When was the last time you moved house? How often does everyone else do it? And does that mean you are mister or missus average, or are you forging your own path?

Our relationship with our homes is changing. In the wake of the crash of 2008, we have seen the rise of Generation Rent. Home ownership has fallen from 70.9% in 2003 to 63.3% and is now way below the EU average of 70%. And, although around 1,200,000 UK residential properties change hands each year, the fact is that we are moving far less frequently. Over the last thirty years the turnover in housing stock has slumped from 12% to 4.5% (source: Intermediary Mortgage lenders).

These days, over our lifetimes, the average person moves home 8 times, with a quarter of us moving up to 10 times. We only own 3.2 of these homes, because the figures include parental and rented accommodation. Naturally, we tend to move more often when we are younger, until we settle into a ‘forever’ family home.

It means our typical home lives now look something like this: as a child, we are likely to live in one or two different family houses. The high cost of accommodation means we leave home far more slowly than we used to, but from 18 onwards we begin flying the nest. Mostly, our first taste of freedom is in a rental property and we will probably live in 3 or 4 rented homes before we buy. During this period we are likely to meet our life partner (average age 27) and some of us will get married (age 32 for men and 30 for women). When we hit 37 we buy our first property, which will be a flat costing approximately £177,601 (considerably more for Londoners).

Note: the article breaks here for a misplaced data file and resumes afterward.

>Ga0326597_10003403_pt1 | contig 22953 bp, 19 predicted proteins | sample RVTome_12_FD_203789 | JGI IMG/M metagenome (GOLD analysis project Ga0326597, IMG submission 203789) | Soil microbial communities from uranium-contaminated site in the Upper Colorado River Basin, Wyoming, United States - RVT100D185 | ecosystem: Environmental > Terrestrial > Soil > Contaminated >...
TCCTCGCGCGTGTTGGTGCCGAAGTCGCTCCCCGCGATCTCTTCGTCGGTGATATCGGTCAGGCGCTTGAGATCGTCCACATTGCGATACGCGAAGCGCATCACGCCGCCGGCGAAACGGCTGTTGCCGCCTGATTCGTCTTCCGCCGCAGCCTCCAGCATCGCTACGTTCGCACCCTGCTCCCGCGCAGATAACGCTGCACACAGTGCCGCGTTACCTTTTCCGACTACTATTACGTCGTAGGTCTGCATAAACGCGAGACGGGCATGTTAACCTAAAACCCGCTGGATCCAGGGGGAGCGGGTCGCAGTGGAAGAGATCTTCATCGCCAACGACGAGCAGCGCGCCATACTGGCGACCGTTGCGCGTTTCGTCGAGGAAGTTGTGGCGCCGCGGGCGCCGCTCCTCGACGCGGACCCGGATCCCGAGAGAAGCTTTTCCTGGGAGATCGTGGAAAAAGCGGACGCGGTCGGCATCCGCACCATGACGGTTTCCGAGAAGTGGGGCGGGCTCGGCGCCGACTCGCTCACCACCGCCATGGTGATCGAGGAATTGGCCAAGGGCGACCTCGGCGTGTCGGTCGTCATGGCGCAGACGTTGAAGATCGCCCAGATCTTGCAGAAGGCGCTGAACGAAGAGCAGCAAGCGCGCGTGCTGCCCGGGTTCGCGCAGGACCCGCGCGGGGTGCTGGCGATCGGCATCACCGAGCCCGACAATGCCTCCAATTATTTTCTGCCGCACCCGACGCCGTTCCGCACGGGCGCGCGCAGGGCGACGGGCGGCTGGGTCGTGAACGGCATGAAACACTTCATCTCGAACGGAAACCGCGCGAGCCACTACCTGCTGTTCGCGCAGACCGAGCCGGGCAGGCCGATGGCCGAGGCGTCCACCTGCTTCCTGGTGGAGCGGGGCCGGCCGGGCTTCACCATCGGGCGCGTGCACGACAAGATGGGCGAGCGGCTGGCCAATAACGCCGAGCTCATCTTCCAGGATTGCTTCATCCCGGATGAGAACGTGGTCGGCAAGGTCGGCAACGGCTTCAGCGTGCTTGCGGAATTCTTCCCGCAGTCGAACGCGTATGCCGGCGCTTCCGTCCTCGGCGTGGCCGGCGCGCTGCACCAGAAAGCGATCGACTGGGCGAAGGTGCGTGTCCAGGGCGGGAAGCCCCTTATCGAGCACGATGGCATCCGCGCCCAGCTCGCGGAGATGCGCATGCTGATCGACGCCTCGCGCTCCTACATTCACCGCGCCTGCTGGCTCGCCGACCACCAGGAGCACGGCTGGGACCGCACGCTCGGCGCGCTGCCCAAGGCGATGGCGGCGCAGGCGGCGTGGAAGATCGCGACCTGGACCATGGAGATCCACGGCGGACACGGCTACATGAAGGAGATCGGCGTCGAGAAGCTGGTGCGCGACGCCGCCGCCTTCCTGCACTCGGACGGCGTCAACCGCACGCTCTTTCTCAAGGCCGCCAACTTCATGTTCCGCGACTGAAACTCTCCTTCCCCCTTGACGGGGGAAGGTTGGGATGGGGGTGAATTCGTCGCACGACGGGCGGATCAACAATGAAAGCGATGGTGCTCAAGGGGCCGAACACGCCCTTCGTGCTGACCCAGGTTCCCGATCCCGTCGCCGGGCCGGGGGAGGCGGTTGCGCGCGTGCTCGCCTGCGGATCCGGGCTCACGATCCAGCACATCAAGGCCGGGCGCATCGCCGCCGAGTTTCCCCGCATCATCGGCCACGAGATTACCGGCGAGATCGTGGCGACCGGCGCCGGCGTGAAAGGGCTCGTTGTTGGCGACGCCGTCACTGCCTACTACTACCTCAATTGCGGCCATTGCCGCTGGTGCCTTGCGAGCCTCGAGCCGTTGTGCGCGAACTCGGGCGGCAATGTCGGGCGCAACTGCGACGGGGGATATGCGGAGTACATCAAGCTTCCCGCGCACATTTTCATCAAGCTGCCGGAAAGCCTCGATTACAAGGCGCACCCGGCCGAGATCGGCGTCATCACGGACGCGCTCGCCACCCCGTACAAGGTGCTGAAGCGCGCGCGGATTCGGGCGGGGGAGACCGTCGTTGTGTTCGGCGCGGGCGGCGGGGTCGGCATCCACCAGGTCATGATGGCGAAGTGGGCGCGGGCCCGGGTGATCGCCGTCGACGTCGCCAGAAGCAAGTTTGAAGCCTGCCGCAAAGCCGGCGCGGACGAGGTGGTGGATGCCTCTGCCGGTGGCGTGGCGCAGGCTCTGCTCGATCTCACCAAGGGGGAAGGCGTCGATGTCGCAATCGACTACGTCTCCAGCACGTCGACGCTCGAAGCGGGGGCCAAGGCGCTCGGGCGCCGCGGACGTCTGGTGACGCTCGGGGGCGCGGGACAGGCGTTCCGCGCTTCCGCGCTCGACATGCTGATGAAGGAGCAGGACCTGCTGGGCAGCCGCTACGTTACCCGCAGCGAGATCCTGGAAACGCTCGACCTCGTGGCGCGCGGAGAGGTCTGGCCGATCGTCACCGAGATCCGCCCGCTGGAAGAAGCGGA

In order to save enough money for a deposit, a number of us may have to move back home for a while – 3.3 million 20-34 year olds are said to be currently living at their family homes (source: ONS). In addition, by this time, there may be babies involved too, because most babies are born to mothers between the ages of 30 and 34. This is some time before we buy our first property, so it is unsurprising to find that a number of women are having children much later. Conception rates between 35 and 39 year olds have doubled since 1990 and women graduates now tend to have their first child aged 35.

With the UK birth rate hovering around 1.9 per couple, there is a good chance there will be even more children involved by the time we hit 41 and, rapidly running out of space, this is when we take the plunge and trade up to a 3 bedroom, terraced house. Many of us will move once or twice in the interim period, most often as a result of a change of employment, divorce/separation or either improving or deteriorating finances. By the time we are 60, the nest is empty (but not always) and we begin to consider downsizing. At this point in our lives, we no longer need the space. We want to reduce our overheads and perhaps give some money to our offspring to help them get on the housing ladder. The optimum time for downsizing is reputed to be 64, when many of us will trade in our 3 bedroom terrace for a bungalow or maybe a cheaper property by the sea.

Since it takes 25 years to pay off the mortgage, the bulk of us will finally pay it off when we are 67. We will then have 14 years free from the tyranny of those nasty monthly payments before we pass on to the next world, aged 81, and our homes go back on the market for the final time.

Whatever your stage in life, whether you’re trading up or down or just wanting to move on, we at Homesite can help you find the perfect home in: